11 September 2013
Young seminarians practice chanting in Ge’ez in Ziway. (photo: Peter Lemieux)
In 2009, we paid a visit to the town of Ziway, Ethiopia, for a look at the local Orthodox seminary at a time of transition in the country:
Life in Ziway carries on much as it has for centuries. At the monastery, signs of traditional life abound. One priest shovels sun-baked cow patties onto a horse-drawn cart. Adolescent deacons in training sit in pairs near the lake shore studying Scripture. And huddled on wooden benches beneath a small grove of shady trees, some 20 young seminarians practice chanting. Their drones drown out the chirping birds.
The seminarians are guided by debteras, a class of learned men unique to the Ethiopian and Eritrean Orthodox churches. Debteras command respect: They function as catechists and participate as cantors in the celebration of the Qeddase, the eucharistic liturgy.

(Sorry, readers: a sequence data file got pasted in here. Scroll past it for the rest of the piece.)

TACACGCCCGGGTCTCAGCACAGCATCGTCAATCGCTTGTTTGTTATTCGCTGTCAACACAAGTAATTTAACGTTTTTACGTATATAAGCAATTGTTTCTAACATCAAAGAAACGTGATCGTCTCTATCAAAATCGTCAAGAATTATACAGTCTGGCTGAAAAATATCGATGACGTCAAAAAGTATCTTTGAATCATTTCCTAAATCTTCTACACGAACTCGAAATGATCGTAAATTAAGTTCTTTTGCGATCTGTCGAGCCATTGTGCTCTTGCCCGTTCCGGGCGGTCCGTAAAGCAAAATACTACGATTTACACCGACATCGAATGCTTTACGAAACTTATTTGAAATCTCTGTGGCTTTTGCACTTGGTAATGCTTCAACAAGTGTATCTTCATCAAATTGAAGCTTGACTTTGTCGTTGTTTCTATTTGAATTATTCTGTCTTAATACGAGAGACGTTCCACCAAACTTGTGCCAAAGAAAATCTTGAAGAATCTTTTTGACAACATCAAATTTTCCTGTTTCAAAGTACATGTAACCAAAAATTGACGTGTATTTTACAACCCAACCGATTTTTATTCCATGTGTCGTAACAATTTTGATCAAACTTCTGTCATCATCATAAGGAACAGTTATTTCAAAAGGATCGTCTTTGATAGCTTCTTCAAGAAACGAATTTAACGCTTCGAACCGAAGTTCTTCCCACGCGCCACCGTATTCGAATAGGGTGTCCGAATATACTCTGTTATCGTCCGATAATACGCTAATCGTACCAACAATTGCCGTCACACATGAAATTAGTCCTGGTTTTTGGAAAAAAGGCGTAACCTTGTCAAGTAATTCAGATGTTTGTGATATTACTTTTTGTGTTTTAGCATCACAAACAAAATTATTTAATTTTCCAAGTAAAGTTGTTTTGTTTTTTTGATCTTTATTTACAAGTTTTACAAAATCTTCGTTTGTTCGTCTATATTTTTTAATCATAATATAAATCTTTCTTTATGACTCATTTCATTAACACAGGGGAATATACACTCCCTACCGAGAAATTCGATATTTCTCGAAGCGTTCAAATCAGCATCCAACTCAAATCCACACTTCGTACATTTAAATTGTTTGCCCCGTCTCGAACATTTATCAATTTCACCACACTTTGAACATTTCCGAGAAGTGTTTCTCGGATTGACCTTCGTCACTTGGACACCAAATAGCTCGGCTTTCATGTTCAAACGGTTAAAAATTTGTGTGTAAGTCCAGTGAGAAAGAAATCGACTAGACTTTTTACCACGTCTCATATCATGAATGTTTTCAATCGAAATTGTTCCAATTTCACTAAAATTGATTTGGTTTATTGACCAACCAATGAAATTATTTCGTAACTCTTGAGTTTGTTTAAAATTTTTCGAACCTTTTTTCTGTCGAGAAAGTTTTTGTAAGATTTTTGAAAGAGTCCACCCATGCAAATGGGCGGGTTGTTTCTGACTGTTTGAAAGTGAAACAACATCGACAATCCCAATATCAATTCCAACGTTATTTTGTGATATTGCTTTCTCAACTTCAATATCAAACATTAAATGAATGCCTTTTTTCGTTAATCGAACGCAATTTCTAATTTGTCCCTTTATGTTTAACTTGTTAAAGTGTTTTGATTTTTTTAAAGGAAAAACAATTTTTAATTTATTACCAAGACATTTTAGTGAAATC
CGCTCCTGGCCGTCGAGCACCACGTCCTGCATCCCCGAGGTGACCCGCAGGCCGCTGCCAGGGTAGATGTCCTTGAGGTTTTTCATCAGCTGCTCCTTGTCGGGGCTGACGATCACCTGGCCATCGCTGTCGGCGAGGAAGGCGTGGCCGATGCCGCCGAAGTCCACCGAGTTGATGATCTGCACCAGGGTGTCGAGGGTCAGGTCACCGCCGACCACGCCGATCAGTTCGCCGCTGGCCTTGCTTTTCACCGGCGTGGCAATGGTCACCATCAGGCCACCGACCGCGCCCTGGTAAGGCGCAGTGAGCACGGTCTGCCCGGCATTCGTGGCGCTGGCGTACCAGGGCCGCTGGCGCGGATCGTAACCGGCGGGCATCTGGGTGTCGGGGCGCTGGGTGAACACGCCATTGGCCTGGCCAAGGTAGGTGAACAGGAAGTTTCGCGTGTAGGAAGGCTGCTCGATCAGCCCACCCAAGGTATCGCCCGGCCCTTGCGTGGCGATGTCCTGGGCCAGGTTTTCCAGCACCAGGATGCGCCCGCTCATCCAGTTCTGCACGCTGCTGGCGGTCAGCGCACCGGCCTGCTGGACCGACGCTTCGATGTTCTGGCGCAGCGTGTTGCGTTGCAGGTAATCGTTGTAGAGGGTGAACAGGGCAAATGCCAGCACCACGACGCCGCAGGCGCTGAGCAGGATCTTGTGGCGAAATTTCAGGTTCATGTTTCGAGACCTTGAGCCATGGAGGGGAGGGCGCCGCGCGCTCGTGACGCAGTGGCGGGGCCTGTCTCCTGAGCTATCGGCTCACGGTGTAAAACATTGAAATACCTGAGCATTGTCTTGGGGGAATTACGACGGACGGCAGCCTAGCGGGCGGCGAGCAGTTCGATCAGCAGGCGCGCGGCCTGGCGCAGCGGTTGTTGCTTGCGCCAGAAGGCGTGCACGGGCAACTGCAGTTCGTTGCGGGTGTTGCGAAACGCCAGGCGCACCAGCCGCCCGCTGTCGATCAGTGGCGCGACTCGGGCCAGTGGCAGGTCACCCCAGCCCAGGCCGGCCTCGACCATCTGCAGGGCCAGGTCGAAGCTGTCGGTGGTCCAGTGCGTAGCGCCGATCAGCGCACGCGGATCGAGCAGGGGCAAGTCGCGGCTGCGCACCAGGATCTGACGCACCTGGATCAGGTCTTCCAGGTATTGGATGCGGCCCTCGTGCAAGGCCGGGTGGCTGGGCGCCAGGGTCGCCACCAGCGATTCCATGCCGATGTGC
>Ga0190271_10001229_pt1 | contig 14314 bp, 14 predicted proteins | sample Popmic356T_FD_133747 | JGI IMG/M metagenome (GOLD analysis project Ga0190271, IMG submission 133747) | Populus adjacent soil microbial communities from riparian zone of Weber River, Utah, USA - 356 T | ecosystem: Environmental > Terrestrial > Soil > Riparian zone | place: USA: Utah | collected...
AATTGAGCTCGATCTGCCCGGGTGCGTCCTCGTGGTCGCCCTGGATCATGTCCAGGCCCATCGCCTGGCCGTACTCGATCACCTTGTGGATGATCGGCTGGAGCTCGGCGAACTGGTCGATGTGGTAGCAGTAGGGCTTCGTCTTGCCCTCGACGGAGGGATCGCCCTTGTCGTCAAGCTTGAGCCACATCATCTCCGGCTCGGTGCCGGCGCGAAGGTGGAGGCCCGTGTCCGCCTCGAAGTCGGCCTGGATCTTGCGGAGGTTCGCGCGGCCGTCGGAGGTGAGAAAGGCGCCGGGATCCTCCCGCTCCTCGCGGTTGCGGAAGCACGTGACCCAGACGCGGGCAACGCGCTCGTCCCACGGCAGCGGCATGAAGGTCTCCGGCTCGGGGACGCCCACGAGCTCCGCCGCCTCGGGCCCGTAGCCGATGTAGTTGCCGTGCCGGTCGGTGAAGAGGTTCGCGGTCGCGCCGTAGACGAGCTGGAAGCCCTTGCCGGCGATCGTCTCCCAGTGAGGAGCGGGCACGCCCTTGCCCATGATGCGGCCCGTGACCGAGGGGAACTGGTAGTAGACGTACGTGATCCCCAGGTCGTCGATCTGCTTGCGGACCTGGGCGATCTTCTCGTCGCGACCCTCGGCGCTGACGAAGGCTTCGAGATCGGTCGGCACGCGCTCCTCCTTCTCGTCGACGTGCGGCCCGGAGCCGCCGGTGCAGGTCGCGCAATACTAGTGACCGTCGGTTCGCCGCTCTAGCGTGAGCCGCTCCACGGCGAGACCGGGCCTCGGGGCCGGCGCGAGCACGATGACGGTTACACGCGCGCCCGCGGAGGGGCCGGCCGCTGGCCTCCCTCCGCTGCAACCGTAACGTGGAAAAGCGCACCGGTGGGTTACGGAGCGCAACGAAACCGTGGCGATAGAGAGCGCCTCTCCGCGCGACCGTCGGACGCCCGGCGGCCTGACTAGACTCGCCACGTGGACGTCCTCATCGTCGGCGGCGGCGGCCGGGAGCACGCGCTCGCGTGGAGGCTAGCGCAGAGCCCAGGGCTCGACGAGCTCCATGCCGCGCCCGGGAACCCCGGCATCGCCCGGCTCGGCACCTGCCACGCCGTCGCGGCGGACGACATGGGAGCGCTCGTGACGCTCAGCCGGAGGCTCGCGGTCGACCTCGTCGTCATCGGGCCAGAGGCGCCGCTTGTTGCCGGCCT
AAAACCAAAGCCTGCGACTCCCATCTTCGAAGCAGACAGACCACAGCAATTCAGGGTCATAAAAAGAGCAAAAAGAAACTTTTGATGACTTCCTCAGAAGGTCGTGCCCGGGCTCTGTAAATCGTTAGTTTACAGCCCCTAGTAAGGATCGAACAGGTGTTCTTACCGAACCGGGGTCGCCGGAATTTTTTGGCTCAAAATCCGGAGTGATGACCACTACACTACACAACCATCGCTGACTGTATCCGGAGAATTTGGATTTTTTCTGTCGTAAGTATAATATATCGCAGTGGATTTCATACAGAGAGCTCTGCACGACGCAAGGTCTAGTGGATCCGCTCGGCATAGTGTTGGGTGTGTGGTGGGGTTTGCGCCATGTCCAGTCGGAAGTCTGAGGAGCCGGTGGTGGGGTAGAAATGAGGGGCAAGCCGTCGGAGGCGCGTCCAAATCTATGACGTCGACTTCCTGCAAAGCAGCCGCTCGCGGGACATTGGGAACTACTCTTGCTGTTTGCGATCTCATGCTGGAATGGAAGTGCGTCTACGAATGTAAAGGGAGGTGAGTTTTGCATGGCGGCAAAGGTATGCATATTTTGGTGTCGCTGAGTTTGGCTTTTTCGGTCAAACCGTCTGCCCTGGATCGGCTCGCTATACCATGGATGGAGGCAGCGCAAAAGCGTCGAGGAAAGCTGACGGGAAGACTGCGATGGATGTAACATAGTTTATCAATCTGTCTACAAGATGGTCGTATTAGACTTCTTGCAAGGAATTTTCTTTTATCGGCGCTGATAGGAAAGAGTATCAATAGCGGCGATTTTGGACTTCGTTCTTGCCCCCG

The seminarians and debteras chant in Ge’ez — the ancient liturgical language of the Ethiopian and Eritrean churches — which few people know.
Little about an Ethiopian Orthodox priest’s formation and rural lifestyle has changed over the centuries — at least until recently. Most Orthodox priests receive an education almost identical to that of the generations of priests before them. And most lead lives with their families in the countryside, surviving on subsistence farming and their parishioners’ meager offerings.
But as traditional agrarian Ethiopia develops and its increasingly better educated people leave their villages for the cities, many within the Ethiopian Orthodox community worry that its priests will no longer be relevant to the faithful they serve.
Read more about these seminarians in As It Was, So Shall It Remain?, in the September 2009 issue of ONE.